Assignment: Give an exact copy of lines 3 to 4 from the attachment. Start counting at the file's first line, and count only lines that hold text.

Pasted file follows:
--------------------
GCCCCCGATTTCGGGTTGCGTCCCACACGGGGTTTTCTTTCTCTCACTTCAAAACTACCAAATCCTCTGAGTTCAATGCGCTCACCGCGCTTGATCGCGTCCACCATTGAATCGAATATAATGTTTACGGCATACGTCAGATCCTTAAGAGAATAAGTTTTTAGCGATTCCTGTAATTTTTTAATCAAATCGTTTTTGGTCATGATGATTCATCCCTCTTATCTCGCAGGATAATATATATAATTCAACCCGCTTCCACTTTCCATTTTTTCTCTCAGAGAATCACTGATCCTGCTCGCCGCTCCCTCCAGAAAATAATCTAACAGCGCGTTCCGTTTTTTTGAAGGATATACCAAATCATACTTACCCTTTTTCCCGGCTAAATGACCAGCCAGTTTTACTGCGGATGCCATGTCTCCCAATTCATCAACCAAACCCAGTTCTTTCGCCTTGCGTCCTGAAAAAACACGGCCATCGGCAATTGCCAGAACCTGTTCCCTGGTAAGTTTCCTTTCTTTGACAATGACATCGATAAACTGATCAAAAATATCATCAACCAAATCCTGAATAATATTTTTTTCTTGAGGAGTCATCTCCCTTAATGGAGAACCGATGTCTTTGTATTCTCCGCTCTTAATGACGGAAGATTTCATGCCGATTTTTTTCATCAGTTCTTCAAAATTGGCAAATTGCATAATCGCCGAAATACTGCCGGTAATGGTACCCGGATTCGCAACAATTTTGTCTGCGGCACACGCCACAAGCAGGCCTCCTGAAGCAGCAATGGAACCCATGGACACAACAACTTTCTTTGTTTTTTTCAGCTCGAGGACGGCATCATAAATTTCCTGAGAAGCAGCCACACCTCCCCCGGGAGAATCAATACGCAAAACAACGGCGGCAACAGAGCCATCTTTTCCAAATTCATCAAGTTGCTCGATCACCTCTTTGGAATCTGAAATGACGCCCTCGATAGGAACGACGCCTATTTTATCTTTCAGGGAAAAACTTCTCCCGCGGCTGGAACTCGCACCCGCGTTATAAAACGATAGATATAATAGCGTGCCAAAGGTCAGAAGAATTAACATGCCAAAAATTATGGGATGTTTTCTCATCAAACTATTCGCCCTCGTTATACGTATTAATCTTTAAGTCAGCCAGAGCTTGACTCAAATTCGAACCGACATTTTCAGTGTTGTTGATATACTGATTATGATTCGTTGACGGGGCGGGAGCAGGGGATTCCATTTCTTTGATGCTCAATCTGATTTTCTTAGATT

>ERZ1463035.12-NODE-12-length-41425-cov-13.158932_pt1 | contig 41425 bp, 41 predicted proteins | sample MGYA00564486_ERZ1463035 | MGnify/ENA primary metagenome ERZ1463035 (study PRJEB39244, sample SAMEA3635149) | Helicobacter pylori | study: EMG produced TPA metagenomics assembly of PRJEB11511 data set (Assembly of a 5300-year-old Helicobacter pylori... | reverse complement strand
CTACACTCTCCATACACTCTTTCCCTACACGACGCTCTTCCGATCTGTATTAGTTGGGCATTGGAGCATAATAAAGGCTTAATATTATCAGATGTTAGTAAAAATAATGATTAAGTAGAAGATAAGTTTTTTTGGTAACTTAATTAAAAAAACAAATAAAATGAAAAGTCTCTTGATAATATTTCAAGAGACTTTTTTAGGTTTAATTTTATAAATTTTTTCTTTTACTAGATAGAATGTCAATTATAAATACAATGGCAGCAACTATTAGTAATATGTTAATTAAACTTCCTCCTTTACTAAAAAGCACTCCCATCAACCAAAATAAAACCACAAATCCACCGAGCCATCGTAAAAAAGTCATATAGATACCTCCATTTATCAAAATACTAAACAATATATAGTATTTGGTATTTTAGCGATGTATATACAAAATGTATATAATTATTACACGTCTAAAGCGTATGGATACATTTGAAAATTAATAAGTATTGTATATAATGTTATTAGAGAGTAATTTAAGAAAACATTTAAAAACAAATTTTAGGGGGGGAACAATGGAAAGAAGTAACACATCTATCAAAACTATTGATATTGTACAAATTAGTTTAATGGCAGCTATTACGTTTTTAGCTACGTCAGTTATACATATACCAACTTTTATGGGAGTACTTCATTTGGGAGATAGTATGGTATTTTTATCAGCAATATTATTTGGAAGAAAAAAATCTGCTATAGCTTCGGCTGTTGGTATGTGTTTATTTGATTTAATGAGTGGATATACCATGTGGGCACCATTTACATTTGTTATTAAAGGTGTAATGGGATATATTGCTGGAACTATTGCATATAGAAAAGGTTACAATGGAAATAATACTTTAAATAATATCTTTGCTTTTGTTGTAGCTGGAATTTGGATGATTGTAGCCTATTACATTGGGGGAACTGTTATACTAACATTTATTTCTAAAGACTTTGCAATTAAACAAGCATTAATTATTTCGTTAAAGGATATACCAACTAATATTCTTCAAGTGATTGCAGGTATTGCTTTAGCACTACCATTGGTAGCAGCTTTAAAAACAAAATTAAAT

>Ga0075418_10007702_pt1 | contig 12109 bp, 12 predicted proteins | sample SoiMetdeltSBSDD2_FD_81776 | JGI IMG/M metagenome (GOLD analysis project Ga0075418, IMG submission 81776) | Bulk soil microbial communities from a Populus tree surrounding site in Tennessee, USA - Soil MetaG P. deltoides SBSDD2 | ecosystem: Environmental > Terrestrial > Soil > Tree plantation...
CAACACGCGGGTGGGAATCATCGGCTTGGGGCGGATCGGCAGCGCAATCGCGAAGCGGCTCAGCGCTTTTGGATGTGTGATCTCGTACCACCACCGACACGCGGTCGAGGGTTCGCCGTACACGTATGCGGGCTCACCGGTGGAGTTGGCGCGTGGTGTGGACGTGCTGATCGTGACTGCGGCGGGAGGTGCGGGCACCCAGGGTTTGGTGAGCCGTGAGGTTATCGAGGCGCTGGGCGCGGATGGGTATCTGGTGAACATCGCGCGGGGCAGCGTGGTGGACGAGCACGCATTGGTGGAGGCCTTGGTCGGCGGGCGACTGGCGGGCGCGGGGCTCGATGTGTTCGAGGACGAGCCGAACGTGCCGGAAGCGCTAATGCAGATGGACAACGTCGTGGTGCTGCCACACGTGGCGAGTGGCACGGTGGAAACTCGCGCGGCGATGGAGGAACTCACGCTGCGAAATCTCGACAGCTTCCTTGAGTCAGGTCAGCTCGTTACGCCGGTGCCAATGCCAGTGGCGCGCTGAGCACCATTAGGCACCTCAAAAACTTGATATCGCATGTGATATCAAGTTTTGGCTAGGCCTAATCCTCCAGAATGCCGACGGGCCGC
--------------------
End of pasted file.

CTACACTCTCCATACACTCTTTCCCTACACGACGCTCTTCCGATCTGTATTAGTTGGGCATTGGAGCATAATAAAGGCTTAATATTATCAGATGTTAGTAAAAATAATGATTAAGTAGAAGATAAGTTTTTTTGGTAACTTAATTAAAAAAACAAATAAAATGAAAAGTCTCTTGATAATATTTCAAGAGACTTTTTTAGGTTTAATTTTATAAATTTTTTCTTTTACTAGATAGAATGTCAATTATAAATACAATGGCAGCAACTATTAGTAATATGTTAATTAAACTTCCTCCTTTACTAAAAAGCACTCCCATCAACCAAAATAAAACCACAAATCCACCGAGCCATCGTAAAAAAGTCATATAGATACCTCCATTTATCAAAATACTAAACAATATATAGTATTTGGTATTTTAGCGATGTATATACAAAATGTATATAATTATTACACGTCTAAAGCGTATGGATACATTTGAAAATTAATAAGTATTGTATATAATGTTATTAGAGAGTAATTTAAGAAAACATTTAAAAACAAATTTTAGGGGGGGAACAATGGAAAGAAGTAACACATCTATCAAAACTATTGATATTGTACAAATTAGTTTAATGGCAGCTATTACGTTTTTAGCTACGTCAGTTATACATATACCAACTTTTATGGGAGTACTTCATTTGGGAGATAGTATGGTATTTTTATCAGCAATATTATTTGGAAGAAAAAAATCTGCTATAGCTTCGGCTGTTGGTATGTGTTTATTTGATTTAATGAGTGGATATACCATGTGGGCACCATTTACATTTGTTATTAAAGGTGTAATGGGATATATTGCTGGAACTATTGCATATAGAAAAGGTTACAATGGAAATAATACTTTAAATAATATCTTTGCTTTTGTTGTAGCTGGAATTTGGATGATTGTAGCCTATTACATTGGGGGAACTGTTATACTAACATTTATTTCTAAAGACTTTGCAATTAAACAAGCATTAATTATTTCGTTAAAGGATATACCAACTAATATTCTTCAAGTGATTGCAGGTATTGCTTTAGCACTACCATTGGTAGCAGCTTTAAAAACAAAATTAAAT

>Ga0075418_10007702_pt1 | contig 12109 bp, 12 predicted proteins | sample SoiMetdeltSBSDD2_FD_81776 | JGI IMG/M metagenome (GOLD analysis project Ga0075418, IMG submission 81776) | Bulk soil microbial communities from a Populus tree surrounding site in Tennessee, USA - Soil MetaG P. deltoides SBSDD2 | ecosystem: Environmental > Terrestrial > Soil > Tree plantation...